71. John Singleton-Ita Buttrose interview (1977)
  72. Boston Tea Party 1986 style, hosted by Lang Hancock and Bob Ansett
  73. Singo says Lang Hancock violated Australia's 11th commandment: Thou Shalt Not Succeed
  74. Singleton: the White Knight of Ockerdom
  75. Tactics change by Hancock
  76. Lang Hancock complains to Margaret Thatcher about Malcolm Fraser
  77. 'Phony crisis' seen as 'child of politics'
  78. Lang Hancock on nuclear energy
  79. Lang Hancock beats the left at their own game on civil liberties
  80. Lang Hancock's Favourite Books
  81. 1977 Lang Hancock Canberoo poem
  82. Hancock's playing very hard to get
  83. Hancock proposes a free-trade zone
  84. An Open Letter to Sir Charles Court
  85. John Singleton 1976 ocker Monday Conference Max Harris debate
  86. Lang Hancock in 1984 solves Australian politics
  87. Lang Hancock on the Workers Party, secession and States Rights
  88. Lang Hancock asks what happened to Australia's rugged individualism?
  89. Precis of Ludwig Plan for North-West
  90. Announcement that Lang Hancock will be guest of honour at the Workers Party launch
  91. Lang Hancock's March 1983 attempt to enlist "former presidents of nations and heads of giant companies" to save Australia
  92. Lang Hancock asks us to think how easily environmentalists are manipulated for political purposes
  93. Invest in free enterprise
  94. Democracy is dead in Australia and Lang Hancock's education
  95. Lang Hancock Incites Civil Disobedience
  96. Hancock sounds call to battle Canberra
  97. Mining policy a threat
  98. Over Whitlam's head
  99. Lang Hancock suggests that newspapers don't give space to politicians unconditionally
  100. Lang Hancock on saving Australia from socialism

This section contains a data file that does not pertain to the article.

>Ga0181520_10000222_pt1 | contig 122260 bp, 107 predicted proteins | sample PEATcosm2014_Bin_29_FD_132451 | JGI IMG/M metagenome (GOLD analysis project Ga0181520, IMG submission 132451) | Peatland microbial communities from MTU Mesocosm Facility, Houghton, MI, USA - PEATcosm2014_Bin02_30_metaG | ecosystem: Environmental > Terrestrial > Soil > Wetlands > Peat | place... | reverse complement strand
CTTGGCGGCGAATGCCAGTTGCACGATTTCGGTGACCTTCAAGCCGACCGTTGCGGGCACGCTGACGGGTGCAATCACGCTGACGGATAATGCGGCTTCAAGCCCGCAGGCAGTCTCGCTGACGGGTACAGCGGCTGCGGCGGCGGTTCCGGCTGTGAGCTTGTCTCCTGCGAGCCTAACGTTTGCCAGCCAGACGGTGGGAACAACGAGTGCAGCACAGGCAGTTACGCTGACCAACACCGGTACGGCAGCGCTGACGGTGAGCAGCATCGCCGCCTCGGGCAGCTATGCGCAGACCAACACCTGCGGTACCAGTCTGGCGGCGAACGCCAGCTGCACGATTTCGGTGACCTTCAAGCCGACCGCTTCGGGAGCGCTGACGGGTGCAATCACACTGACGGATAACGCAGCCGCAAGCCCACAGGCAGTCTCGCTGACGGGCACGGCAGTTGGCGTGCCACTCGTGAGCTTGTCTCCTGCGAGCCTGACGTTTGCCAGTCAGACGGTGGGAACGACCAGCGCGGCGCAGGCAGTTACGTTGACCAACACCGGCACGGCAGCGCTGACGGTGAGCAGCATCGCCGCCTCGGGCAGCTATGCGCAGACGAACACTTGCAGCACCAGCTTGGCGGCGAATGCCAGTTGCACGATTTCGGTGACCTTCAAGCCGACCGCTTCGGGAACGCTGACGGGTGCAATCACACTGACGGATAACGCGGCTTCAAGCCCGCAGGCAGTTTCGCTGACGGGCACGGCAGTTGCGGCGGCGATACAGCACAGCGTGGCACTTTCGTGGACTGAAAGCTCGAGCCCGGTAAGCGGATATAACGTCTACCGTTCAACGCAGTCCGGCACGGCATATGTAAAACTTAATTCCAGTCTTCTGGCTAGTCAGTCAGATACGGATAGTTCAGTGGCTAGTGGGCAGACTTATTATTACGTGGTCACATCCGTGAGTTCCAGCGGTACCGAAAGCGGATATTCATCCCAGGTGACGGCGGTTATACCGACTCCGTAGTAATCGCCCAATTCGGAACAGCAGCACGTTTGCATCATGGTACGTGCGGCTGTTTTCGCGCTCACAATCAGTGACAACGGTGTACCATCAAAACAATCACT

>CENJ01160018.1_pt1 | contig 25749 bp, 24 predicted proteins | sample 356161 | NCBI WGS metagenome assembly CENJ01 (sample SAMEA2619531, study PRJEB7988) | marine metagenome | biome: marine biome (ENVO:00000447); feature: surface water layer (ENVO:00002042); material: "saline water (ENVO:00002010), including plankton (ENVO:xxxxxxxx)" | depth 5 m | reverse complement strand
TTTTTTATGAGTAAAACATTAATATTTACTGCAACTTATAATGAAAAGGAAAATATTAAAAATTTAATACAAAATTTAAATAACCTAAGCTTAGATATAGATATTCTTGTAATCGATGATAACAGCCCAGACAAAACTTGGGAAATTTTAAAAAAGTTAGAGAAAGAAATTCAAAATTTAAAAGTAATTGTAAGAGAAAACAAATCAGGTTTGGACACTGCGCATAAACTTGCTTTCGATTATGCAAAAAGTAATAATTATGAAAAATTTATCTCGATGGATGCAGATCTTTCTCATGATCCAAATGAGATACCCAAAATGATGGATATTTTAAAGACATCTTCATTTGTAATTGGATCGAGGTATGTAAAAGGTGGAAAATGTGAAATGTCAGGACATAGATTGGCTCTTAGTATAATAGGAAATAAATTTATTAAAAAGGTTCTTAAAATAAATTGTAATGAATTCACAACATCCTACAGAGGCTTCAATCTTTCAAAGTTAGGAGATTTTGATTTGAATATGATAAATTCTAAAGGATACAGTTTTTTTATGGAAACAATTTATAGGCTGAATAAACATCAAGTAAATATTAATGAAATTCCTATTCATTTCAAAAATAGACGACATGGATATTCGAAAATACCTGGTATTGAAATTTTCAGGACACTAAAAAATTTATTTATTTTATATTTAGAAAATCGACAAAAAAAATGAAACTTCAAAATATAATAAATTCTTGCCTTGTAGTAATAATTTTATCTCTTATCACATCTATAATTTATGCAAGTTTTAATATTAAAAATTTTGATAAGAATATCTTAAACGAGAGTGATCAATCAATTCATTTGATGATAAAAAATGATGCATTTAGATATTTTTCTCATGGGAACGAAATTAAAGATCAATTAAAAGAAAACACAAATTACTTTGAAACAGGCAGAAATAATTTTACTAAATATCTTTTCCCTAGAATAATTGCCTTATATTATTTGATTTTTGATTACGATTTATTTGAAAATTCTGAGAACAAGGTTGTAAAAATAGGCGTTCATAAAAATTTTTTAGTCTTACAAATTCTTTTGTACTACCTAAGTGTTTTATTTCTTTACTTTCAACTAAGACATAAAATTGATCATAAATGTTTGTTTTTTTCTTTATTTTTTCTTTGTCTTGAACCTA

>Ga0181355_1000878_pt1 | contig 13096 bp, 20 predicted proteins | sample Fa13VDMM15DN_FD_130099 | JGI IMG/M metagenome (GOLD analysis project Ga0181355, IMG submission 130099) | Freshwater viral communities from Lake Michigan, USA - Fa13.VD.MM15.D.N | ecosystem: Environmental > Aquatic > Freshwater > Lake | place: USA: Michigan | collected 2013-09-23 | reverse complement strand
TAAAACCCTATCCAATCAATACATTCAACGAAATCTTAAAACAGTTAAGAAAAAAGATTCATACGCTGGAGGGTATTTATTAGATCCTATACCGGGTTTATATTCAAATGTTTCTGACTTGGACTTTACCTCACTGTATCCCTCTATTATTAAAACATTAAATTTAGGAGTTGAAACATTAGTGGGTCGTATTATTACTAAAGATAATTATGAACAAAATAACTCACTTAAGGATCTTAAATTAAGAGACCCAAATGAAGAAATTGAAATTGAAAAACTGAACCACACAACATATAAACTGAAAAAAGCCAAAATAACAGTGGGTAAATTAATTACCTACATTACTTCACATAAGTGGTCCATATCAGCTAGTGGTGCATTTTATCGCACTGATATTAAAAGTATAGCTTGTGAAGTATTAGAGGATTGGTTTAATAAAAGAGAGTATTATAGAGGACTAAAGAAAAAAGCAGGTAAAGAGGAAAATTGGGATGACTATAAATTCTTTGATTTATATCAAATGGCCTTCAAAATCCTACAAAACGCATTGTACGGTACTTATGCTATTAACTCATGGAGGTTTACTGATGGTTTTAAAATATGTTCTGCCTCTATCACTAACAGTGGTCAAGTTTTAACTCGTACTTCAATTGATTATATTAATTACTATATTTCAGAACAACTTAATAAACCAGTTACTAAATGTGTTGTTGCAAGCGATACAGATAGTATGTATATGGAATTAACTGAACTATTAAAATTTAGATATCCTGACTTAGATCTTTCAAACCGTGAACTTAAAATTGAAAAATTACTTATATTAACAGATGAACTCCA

101. Secede or sink
  102. Australia can learn from Thatcher
  103. John Singleton. Horseracing. Why?
  104. How Lang Hancock would fix the economy
  105. Lang Hancock: victim of retrospective legislation
  106. Lang Hancock supports Joh for PM
  107. Hancock seeks miners' tax haven in the north
  108. The Ord River Dam
  109. Why Lang Hancock invested in Australia's film industry
  110. Lang Hancock's 1983 letters to The Australian: Lang's precedent for Steve Jobs, renaming the Lucky Country to the Constipated Country, and more
  111. Australia's biggest newspaper insider on manipulating the media
  112. 1980 Lang Hancock-Australian Penthouse Interview
  113. Canberra: bastion of bureaucracy
  114. Pilbara can be the Ruhr for South-East Asia
  115. 1982 Lang Hancock-John Harper Nelson Interview
  116. Australian elections are one of the greatest con games in history
  117. Our leaders are powerless
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(in order of appearance on
  1. Governments Consume Wealth — They Don't Create It
  2. Singo and Howard Propose Privatising Bondi Beach
  3. Singo and Howard Speak Out Against the Crackpot Realism of the CIS and IPA
  4. Singo and Howard on Compromise
  5. Singo and Howard on Monopolies
  6. Singo and Howard Support Sydney Harbour Bridge Restructure
  7. Singo and Howard on Striking at the Root, and the Failure of Howard, the CIS and the IPA
  8. Singo and Howard Explain Why Australia is Not a Capitalist Country
  9. Singo and Howard Call Democracy Tyrannical
  10. Singo and Howard on Drugs!
  11. Simpleton sells his poll philosophy
  12. Singo and Howard Decry Australia Day
  13. Singo and Howard Endorse the Workers Party
  14. Singo and Howard Oppose the Liberal Party
  15. Singo and Howard Admit that Liberals Advocate and Commit Crime
  16. Up the Workers! Bob Howard's 1979 Workers Party Reflection in Playboy
  17. John Whiting's Inaugural Workers Party Presidential Address
  18. John Singleton and Bob Howard 1975 Monday Conference TV Interview on the Workers Party
  19. Singo and Howard on Aborigines
  20. Singo and Howard on Conservatism
  21. Singo and Howard on the Labor Party
  22. Singo, Howard and Hancock Want to Secede
  23. John Singleton changes his name
  24. Lang Hancock's Foreword to Rip Van Australia
  25. New party will not tolerate bludgers: Radical party against welfare state
  26. Singo and Howard introduce Rip Van Australia
  27. Singo and Howard on Knee-Jerks
  28. Singo and Howard on Tax Hunts (Lobbying)
  29. Singo and Howard on Rights